With a proper understanding of these on-the-fly coaching strategies, players should be able to take full command of their AI teammates in NHL 10 and adjust their playing style according to the game situation as well as the opposing team's strengths/weaknesses.

Good luck to all NHL 10 coaches, and as always, see you on the ice.

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Member Comments
# 1 Sherman91587 @ 02/17/10 03:16 PM
Good stuff man.... I always fix this up before game and change it round if I give up a bad breakaway or something. Didnt know 100 percent what the pressures meant tho so its good to have the details.
# 2 carlmac @ 02/17/10 03:40 PM
Thanks man, i am gonna go and practice, getting in and out of these forechecks and pressures so i can apply them in game situations, this is gonna make me dangerous
thanks again
# 3 Vikes1 @ 02/17/10 05:10 PM
Very good read.

Good to get a better understanding of how these different strategies make the AI players behave.
# 4 Borgskier @ 02/17/10 05:27 PM
I nominate Jayson for Commisioner.
Thanks for educating us and giving us new things to try!
# 5 tazbk @ 02/17/10 05:38 PM
Good analysis, just gave me some extra hockey knowledge there. Been playing NHL 10 like crazy the past couple weeks to get me to baseball season.
# 6 savoie2006 @ 02/17/10 07:01 PM
These kind of things need to either be in the game as a tutorial or in the manual. It's awesome that OS posts these.
# 7 BigBadJon @ 02/17/10 11:47 PM
PERFECT, Thanks.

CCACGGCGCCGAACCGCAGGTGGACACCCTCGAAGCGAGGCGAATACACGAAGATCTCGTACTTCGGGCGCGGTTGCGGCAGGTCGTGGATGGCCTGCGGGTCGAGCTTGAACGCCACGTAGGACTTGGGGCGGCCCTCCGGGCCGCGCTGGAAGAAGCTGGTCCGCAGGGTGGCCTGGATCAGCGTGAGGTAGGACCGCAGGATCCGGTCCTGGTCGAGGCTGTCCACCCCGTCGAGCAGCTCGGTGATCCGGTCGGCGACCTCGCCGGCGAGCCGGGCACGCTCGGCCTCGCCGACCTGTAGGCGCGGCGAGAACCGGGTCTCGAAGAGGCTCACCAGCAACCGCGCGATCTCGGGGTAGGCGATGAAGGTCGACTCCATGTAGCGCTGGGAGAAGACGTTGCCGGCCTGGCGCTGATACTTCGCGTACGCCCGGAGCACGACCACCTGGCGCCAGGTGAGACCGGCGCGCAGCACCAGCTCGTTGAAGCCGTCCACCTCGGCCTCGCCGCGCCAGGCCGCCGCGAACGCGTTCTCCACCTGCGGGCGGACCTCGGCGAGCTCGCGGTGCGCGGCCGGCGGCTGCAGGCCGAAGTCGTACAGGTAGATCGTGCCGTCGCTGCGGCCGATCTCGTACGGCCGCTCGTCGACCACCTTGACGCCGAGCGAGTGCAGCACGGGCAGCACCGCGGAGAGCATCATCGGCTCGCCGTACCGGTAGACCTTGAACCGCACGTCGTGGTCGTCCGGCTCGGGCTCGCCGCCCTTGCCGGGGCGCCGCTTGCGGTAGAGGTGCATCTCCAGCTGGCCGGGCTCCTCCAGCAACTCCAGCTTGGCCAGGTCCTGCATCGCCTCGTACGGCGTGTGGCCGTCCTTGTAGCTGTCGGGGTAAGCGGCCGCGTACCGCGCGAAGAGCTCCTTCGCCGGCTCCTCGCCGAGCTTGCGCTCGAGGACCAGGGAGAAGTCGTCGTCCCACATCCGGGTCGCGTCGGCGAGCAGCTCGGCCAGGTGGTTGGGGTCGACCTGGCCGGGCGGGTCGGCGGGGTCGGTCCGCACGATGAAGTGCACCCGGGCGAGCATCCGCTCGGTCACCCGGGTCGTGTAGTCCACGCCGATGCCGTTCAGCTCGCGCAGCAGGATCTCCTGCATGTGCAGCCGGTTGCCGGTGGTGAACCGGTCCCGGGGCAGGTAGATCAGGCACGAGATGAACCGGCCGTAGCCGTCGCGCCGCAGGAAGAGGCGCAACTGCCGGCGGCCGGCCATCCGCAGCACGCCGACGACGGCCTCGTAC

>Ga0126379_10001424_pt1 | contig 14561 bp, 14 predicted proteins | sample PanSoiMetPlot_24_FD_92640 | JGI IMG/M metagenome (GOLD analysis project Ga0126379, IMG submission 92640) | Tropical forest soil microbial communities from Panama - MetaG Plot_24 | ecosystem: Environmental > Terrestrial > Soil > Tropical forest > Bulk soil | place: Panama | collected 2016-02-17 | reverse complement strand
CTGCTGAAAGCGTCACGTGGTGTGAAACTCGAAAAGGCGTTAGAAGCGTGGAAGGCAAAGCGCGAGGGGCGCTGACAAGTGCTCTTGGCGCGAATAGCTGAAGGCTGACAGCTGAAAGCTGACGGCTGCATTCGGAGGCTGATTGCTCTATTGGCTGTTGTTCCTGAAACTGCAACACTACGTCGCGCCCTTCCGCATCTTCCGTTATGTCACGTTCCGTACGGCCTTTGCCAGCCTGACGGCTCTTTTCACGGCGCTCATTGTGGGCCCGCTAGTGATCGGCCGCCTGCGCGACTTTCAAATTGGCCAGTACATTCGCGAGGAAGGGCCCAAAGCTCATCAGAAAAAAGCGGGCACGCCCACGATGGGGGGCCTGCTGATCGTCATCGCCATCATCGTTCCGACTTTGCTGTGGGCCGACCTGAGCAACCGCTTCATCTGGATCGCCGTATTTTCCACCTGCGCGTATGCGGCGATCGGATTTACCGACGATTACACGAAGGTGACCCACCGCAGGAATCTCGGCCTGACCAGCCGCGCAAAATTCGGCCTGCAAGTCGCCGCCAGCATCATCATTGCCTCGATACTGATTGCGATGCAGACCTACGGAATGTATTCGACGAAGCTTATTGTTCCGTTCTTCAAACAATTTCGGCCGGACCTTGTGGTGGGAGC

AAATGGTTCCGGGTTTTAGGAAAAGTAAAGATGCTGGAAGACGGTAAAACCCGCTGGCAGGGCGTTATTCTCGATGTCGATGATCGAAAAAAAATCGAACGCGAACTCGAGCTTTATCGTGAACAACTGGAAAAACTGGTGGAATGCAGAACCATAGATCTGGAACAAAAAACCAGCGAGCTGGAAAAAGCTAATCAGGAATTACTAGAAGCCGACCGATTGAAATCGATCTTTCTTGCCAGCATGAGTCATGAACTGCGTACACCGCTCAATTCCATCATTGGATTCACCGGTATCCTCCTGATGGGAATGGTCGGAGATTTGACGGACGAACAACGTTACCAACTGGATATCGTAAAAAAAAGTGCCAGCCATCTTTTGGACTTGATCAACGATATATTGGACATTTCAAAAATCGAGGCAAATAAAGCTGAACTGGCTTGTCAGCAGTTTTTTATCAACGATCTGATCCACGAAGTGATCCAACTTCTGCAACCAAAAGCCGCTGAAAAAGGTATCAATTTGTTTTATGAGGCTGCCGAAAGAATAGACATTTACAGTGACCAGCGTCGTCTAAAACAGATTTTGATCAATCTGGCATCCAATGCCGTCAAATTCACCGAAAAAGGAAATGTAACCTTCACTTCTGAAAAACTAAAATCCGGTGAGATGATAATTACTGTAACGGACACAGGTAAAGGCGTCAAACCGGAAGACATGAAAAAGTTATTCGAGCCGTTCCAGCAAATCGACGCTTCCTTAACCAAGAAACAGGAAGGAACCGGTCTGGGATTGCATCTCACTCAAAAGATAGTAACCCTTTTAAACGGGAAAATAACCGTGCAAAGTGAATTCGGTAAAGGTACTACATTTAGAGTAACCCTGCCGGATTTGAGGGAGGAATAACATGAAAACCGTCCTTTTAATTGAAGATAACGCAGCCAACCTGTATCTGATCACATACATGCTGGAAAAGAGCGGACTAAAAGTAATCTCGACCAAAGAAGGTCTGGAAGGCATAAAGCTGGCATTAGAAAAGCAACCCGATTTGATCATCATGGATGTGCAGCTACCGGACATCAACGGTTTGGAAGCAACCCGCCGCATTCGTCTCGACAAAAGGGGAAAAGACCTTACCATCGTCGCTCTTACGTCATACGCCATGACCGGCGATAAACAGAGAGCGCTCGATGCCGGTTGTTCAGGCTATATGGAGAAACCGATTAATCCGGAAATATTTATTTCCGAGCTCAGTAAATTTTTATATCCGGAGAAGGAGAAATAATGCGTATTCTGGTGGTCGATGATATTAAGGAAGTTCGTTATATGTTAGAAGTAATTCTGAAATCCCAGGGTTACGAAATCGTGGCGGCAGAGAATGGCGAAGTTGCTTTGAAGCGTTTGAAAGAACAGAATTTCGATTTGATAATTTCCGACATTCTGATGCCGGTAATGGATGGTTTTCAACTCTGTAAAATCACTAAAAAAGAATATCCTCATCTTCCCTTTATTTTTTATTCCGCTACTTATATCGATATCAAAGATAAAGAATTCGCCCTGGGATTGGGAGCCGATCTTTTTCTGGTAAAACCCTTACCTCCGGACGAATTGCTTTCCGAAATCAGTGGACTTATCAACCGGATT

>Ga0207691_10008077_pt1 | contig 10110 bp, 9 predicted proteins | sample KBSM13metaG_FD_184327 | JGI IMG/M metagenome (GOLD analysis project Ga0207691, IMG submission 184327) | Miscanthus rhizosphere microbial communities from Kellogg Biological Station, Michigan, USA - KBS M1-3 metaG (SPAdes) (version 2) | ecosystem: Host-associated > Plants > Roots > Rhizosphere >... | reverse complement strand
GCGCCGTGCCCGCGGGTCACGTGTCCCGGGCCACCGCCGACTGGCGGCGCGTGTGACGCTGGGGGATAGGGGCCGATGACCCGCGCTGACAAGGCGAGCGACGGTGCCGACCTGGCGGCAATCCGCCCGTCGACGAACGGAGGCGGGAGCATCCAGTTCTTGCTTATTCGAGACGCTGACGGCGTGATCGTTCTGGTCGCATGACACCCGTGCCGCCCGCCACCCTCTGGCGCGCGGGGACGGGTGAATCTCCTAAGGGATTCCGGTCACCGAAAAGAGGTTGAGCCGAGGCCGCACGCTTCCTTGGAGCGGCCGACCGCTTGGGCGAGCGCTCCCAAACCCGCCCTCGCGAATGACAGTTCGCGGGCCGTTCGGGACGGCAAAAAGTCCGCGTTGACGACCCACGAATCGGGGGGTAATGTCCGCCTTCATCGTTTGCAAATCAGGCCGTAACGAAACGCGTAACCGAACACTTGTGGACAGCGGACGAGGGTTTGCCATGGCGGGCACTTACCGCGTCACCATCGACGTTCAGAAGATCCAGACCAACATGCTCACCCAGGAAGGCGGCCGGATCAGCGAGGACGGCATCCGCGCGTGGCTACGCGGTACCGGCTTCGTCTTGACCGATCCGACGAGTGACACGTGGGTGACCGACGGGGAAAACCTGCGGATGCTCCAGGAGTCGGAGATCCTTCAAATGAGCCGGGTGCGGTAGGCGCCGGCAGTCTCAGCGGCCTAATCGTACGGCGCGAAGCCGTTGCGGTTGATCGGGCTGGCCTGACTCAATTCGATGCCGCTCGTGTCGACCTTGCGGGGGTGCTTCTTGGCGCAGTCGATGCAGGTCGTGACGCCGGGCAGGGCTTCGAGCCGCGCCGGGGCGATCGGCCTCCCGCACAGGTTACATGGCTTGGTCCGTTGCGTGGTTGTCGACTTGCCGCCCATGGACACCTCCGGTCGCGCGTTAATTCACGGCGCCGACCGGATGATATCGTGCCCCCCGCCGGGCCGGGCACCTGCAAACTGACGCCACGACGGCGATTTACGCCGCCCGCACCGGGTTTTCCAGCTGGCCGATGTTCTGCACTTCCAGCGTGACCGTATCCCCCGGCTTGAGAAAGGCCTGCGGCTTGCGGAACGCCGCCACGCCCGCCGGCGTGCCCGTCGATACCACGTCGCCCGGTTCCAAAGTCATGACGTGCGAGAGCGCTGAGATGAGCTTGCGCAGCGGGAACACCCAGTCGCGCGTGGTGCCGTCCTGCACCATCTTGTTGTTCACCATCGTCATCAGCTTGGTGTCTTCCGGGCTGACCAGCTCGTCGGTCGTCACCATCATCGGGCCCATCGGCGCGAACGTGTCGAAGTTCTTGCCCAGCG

# 8 Fiddy @ 02/18/10 09:31 AM
its funny when i play guys, that have played this game for 2 years plus and still dont know to adjust strats. they say it doesnt help etc.

it sure does help out. depending on who i play in my leagues, i adjust my strats to there game. some games i put a ton of pressure, others i sit back and wait for a mistake.

one thing you need to make note of, that when playing online the only way to change strats and have them stick during the game is using the d-pad on the fly. if you make strat changes at edit lines screen or from pause menu they dont stick at all. this has been that way for past 2 years. hopefully ea fixes this next year!!
# 9 JayhawkerStL @ 02/18/10 12:42 PM
I've been checking out OS for a number of years, but lose interest as the signal to noise ratio becomes unbearable. I just want to mention that Jayson Young is one of the contributors that keep me coming back.

My experience with the game improved dramatically when I began using strats with the D-Pad in game. One thing to pay attention to is the commentary, as they will clue you in to when a change is needed. When they complain that the slot or point is no longer available, you know the AI defense is using a corresponding defensive strat and pressure.

Likewise, they talk about the slot or point being open for the other team, it is a clue you need to switch up. In time, you will recognize when this is happening and make the switches before being called out. Then you get the reward of the commentators pointing out that the other team keeps trying something that is no longer available.

Sometimes, as I read complaints about the AI getting easy goals, or catch-up logic, I have to believe these guys are not making adjustments. And in online play, altering your strategy can have dramatic effects. Too many players role with whatever they have set-up to begin the game.

I would love to read even more in-depth discussion of strategies that affect gameplay in NHL 10. Things like what kinds of players to place on different lines, and how to evaluate what kind of offense is good for different types of player would be great.

I just started getting into real hockey a year or so ago, and Jayson's articles on how to play defense in BAP really increased my enjoyment of hockey on TV. NHL 10 is probably the best game for actually teaching a sport that I have played.
# 10 Hack22 @ 02/19/10 11:05 PM
seems like the only forcheck that works is the 3-2. Everything else just has the players retreat to the blueline.